Following initial bench studies, researchers conducted field tests at a former wood-preserving facility in the northwestern United States, which is on the National Priorities List. Prototype filtration columns packed with Claypac composites reduced the contaminant load from the oil-water separator (OWS) effluent stream by 97%. The concentrations of benzo[a]pyrene and PCP were considerably reduced (i.e., >99%). The effectiveness of sorption of PCP from the OWS effluent by the Claypac was confirmed using a PCP-sensitive adult hydra bioassay. Studies were also conducted to compare remediation efficiencies of columns packed with Claypac or granular activated carbon (GAC) with samples of the effluent stream from a bioreactor. Although Claypac columns reduced the majority of contaminants, they were less effective in diminishing the levels of lower molecular weight PAHs. Conversely, GAC was more effective in removing the lower molecular weight PAHs, except for naphthalene and PCP. Laboratory studies utilizing radiolabeled compounds are in progress to determine optimum ratios of Claypac to quartz or GAC substrates for contaminant removal.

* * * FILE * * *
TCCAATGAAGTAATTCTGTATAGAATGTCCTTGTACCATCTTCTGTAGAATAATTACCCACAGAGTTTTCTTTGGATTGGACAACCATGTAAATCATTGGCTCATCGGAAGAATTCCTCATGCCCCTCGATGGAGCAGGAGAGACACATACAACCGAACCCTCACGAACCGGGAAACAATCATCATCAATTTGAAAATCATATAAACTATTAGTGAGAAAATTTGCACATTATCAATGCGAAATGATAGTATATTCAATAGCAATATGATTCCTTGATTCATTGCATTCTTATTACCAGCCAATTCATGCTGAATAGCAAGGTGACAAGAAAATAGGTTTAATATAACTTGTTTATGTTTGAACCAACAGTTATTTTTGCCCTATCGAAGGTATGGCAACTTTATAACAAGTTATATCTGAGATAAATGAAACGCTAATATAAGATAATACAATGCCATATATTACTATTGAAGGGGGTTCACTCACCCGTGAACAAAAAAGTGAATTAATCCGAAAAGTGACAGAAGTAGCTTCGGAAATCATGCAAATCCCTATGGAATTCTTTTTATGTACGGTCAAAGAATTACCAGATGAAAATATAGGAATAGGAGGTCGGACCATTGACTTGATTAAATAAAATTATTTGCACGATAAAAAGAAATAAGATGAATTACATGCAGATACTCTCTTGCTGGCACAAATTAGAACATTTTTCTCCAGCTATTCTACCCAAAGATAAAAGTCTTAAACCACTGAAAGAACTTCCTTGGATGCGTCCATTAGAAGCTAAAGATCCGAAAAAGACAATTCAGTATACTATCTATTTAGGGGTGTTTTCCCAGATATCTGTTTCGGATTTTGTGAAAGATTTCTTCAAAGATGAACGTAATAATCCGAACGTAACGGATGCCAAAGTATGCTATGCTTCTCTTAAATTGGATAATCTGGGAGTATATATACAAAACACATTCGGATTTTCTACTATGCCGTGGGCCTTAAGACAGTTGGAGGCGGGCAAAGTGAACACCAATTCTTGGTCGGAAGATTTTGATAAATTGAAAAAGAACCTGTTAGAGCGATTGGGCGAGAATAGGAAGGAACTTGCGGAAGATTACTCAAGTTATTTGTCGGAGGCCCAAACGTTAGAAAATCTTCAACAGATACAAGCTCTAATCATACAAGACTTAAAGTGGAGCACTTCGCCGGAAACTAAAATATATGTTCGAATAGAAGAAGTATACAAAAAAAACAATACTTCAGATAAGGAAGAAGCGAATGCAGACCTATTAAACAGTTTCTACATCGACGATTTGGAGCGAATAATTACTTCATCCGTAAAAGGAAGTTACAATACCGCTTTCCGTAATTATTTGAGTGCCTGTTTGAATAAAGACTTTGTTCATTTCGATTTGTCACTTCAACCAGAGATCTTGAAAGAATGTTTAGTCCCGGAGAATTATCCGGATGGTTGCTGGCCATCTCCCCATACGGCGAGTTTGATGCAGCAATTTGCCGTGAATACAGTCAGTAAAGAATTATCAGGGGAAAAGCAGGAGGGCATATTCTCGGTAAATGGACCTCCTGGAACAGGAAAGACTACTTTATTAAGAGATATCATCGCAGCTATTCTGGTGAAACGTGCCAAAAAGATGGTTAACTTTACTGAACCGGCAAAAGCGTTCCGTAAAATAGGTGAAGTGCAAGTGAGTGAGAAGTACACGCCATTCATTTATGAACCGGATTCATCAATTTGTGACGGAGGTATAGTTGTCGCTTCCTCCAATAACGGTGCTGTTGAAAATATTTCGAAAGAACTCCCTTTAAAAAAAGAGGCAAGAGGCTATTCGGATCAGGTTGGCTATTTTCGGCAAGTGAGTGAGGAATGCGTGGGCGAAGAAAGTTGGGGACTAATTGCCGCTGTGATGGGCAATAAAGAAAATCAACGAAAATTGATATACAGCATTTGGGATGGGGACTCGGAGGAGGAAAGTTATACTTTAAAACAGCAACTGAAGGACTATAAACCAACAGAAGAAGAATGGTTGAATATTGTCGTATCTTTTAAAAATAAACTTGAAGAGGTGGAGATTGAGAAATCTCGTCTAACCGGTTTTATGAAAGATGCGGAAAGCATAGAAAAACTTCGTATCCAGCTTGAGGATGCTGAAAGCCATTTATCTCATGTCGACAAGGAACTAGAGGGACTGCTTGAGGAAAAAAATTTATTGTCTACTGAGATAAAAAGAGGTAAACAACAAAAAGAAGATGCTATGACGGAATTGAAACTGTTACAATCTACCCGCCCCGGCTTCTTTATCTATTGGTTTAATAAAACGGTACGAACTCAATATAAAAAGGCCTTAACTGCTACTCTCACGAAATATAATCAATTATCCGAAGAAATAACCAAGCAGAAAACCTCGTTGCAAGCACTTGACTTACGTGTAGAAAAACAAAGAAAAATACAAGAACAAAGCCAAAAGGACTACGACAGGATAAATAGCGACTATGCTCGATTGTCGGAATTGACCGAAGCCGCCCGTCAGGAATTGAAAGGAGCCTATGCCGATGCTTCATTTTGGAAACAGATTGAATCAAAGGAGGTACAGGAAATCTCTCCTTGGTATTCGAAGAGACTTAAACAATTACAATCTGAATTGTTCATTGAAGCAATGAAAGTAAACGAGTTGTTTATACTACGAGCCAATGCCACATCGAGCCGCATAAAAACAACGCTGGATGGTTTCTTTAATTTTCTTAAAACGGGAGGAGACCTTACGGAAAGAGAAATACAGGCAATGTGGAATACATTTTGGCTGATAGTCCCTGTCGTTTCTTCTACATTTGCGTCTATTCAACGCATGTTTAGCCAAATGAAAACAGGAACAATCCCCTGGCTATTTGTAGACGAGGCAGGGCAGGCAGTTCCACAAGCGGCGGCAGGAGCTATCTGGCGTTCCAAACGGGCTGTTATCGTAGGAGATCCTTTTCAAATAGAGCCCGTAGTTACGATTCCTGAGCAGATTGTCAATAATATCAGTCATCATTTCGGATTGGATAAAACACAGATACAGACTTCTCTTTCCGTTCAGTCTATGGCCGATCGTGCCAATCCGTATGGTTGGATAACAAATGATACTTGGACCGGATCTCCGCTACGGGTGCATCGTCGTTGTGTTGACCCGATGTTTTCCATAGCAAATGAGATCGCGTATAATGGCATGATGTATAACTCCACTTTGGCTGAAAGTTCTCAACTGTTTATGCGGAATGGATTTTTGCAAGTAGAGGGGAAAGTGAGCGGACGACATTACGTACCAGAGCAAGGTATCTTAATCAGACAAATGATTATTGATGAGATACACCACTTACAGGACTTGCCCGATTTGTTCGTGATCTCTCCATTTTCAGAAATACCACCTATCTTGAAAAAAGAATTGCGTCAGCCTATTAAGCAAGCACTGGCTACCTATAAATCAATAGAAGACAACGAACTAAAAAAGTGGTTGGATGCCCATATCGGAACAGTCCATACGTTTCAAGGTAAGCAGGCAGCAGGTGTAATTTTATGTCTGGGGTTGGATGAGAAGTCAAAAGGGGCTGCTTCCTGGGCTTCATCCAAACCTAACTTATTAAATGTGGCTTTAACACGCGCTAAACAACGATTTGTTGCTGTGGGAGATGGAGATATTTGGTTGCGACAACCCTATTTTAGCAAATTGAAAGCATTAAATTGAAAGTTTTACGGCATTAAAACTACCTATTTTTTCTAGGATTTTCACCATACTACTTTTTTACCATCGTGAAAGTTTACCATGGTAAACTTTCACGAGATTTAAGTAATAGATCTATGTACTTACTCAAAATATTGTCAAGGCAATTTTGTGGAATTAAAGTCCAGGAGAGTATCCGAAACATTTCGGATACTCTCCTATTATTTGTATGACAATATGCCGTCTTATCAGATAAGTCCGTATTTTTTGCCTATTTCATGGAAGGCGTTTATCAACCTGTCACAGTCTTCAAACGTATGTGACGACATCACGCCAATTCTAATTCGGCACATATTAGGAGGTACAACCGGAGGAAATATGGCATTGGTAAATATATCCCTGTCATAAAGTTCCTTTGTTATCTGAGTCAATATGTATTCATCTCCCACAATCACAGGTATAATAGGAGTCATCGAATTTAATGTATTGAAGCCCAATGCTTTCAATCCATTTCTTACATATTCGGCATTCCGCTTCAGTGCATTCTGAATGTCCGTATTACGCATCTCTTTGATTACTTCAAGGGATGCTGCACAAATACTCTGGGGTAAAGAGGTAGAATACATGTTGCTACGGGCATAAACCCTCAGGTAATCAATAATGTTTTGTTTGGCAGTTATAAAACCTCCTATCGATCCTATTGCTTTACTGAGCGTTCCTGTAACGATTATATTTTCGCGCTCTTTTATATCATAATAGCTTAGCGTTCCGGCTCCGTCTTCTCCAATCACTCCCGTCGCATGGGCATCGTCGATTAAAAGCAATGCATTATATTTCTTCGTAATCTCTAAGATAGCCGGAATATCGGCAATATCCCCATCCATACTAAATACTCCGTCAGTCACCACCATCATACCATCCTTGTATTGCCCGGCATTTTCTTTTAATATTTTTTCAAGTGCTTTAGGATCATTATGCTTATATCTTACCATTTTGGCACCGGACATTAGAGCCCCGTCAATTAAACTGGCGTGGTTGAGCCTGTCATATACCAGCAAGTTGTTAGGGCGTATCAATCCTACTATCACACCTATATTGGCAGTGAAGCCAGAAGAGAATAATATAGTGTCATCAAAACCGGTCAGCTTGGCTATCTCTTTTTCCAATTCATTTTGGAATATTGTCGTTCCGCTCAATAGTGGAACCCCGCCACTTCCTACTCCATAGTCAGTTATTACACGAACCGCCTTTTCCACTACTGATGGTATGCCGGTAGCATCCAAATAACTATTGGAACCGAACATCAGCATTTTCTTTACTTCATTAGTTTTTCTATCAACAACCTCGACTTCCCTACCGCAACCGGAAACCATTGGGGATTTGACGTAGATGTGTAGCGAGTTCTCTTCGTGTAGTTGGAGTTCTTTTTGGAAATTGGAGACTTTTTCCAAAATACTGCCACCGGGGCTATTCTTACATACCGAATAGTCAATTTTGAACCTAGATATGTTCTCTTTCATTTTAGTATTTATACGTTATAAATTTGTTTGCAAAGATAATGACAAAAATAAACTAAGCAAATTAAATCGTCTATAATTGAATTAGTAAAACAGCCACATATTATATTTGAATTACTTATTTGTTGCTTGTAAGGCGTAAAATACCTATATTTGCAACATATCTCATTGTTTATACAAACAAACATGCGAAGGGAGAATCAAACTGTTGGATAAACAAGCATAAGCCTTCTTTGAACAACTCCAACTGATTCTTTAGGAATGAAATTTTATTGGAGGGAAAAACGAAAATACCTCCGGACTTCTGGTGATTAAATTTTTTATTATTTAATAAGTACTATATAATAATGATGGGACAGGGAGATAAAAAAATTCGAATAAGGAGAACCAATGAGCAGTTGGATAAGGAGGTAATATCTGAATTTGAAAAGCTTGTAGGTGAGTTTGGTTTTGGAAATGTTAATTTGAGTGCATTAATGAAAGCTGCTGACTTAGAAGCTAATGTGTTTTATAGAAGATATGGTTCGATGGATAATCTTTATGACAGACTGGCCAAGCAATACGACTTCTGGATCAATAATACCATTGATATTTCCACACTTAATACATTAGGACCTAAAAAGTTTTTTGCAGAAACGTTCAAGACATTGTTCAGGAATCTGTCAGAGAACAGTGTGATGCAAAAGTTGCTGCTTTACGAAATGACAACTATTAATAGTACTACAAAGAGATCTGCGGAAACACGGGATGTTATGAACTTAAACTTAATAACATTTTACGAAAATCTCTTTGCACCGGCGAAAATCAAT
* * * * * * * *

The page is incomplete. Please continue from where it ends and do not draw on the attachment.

Chemoprevention of aflatoxicosis: Aflatoxin-producing molds are ubiquitous in the environment and commonly contaminate food items derived from a variety of grains and oilseeds. Moreover, aflatoxin B1 is a very potent carcinogen and hepatotoxin. Dr. Phillips has developed and patented a practical and effective approach to the problem of aflatoxin contamination of animal feeds - the dietary inclusion of processed calcium montmorillonite clay (NovaSilTM). When ingested in the diet, NovaSilTM acts as an enterosorbent that rapidly and preferentially binds aflatoxins in the gastrointestinal tract of animals, resulting in decreased aflatoxin uptake and bioavailability. NovaSilTM and similar clay-based sorbents are now being used in 10% of animal feeds worldwide to prevent aflatoxicosis. Phillips is optimistic that this same technology may one day be applicable and sustainable for the protection of humans by diminishing aflatoxin exposure and improving human health.